Rig getting heavy | OVERLAND BOUND COMMUNITY

Rig getting heavy

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Fig33

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So now that I have a bedrack, RTT and the gear that I take with me for camping, my truck is starting to sag on the rear…. I still have lots to learn so don’t know what will be the best way to fix this issue? Should I get stronger/extra leaf springs? I have also heard of a bigger or stronger shock for the rear and or adding a block.. So dear OB members, what advice can you give me?
 
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ThundahBeagle

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The shocks do not raise the truck. The shock is responsible for pushing the tire back down onto the road after hitting a bump sends the wheel upward.

In some cases, the coilover spring (front) can be made to sit higher on the shock tower. Or, one could have air bags installed in the rear. So it may sometimes seem like the shock is responsible for ride height, but that is technically untrue.

A stronger or taller rear spring may help for when the truck is loaded, but ride quality will suffer when the vehicle is empty - if it ever is empty.

A set of helper springs will allow your normal springs to work as normal when the truck is empty, and only after x amount of weight is applied to the truck, it will only sink a little before reaching the helper springs, which will then keep the truck at a given height.

For me, I only leveled the front, so I also experience some sag when loaded. I thought about rear blocks while that lifts the rear an inch or two, it doesnt stop the leaf spring from being tired.

Decisions...
 
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Conner Hunt

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This would be the BEST option to do. Full leaf spring replacement pack that’d be specifically accommodated to your weight.

That, and also I’d recommend getting your shocks revalved (if you’re running aftermarket shocks) to also handle the extra weight properly. Depending on the trails you hit though, that could be complete overkill and you’d be fine with just an add-a-leaf package, the above is just the best option you’d be able to do.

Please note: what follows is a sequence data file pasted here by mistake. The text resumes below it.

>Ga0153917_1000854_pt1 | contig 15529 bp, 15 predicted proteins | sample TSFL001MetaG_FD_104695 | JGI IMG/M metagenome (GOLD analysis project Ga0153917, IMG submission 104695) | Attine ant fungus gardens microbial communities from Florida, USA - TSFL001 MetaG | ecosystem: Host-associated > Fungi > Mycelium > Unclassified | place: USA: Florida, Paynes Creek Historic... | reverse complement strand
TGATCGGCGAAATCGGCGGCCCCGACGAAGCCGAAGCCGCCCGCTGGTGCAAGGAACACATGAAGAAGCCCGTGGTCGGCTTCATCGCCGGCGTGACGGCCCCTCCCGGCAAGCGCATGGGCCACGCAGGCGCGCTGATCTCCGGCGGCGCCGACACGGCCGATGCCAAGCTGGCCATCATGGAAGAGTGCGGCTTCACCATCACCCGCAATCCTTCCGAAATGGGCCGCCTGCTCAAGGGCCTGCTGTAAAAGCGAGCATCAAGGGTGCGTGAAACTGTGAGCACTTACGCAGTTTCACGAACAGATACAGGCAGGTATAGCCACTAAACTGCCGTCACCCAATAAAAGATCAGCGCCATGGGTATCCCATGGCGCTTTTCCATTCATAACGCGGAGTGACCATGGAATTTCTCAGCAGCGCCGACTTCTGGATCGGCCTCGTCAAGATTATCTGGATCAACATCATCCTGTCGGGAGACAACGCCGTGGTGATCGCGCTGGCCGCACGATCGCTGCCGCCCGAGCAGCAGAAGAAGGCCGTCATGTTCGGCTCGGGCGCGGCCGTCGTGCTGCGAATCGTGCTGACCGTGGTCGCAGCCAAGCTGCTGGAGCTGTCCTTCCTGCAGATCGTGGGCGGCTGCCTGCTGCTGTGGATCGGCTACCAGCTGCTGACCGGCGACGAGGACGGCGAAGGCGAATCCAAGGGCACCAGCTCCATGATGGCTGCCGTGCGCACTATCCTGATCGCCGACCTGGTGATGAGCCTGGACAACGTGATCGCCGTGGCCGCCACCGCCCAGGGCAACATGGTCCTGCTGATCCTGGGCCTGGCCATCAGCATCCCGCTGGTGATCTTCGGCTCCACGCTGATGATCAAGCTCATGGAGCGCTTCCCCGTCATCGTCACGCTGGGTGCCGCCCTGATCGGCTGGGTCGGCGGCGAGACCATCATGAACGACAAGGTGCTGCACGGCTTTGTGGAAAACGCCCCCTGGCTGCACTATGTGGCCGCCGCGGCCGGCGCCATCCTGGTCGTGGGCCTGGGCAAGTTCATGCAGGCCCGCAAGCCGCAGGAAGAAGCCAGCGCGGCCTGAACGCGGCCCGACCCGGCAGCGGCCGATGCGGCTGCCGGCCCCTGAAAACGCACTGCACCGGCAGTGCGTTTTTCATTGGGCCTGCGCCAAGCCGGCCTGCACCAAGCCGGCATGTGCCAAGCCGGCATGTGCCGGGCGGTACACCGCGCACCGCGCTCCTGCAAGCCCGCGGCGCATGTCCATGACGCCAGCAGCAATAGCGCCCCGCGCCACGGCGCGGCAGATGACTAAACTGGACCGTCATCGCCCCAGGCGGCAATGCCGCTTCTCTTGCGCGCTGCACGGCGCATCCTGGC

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DRAX

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Yup, 3rd for aftermarket progressive spring pack and better shocks. I have the Deaver Expedition leafs and Peak 2.0 rear shocks under the back of my truck, huge difference when carrying a lot of weight. Almost feels like you're not carrying anything, rides and handles loaded as well as it does stock but empty, at least with my setup.
 

MOAK

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A fourth vote for progressive, or heavier springs. If you have a spring shop near you they can modify according to your need without breaking the bank account, by adding a leaf. After 30 plus years in the transportation industry I did learn that air bag suspensions and airbag helpers do a couple of things I don’t like- When loaded, they will softly sway while cornering, and when they fail, and they do fail occasionally, you're screwed. I’m a big fan of the KISS principles, so just add a leaf. If, on the other hand, your truck is coil sprung, there are more than a couple of companies that offer different spring rates according to your specific needs.
 

Fig33

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Thanks all for your advice. I think I’m leaning towards a stronger spring. My rig is my daily driver so I’m planning or taking down most of the equipment and things off the rack while not going on trip. I don’t want to end up with 4-5 inches higher on the back so I’m thinking a heavier spring won’t lift the truck, while still adding extra strength to hold it up when I do put on that extra weight.
 

MMc

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Thanks all for your advice. I think I’m leaning towards a stronger spring. My rig is my daily driver so I’m planning or taking down most of the equipment and things off the rack while not going on trip. I don’t want to end up with 4-5 inches higher on the back so I’m thinking a heavier spring won’t lift the truck, while still adding extra strength to hold it up when I do put on that extra weight.
My progressive spring added 1.5 inches, It made all the difference in a empty ride.
 
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Downs

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First thing I would do is put the truck on the weigh scales "loaded for bear" and make sure you're not over your GVWR. Then go from there. With some weight info it'll be easier to select or have springs made that will work for your setup.

Shocks as someone else mentioned don't do anything to help with load capacity. They are simply there to dampen wheel movement (not push the wheel back down). Without a shock everytime you hit a bump the vehicle would ride like it was on a pogo stick. There are shocks that have helper springs on them or some that you can add air to, to help with the load but keep in mind that shock mounts ARE NOT meant to carry a load like that and will shear off if you try to use them as a load bearing part.
 

Mustang03

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Here's another option for beefing up your springs: SuperSprings International | Journey Better We added some pretty heavy-duty ones to our 1-ton Ram and it sets dead level now. The drawback is that if we dismount the slide-in camper, it rides pretty rough on the stock shocks. We solved that by putting on Rancho RS9000, which allow us to 'tune' the shocks to the load. Problem solved. Oh.. with some basic tools we did the install ourselves in our garage at home.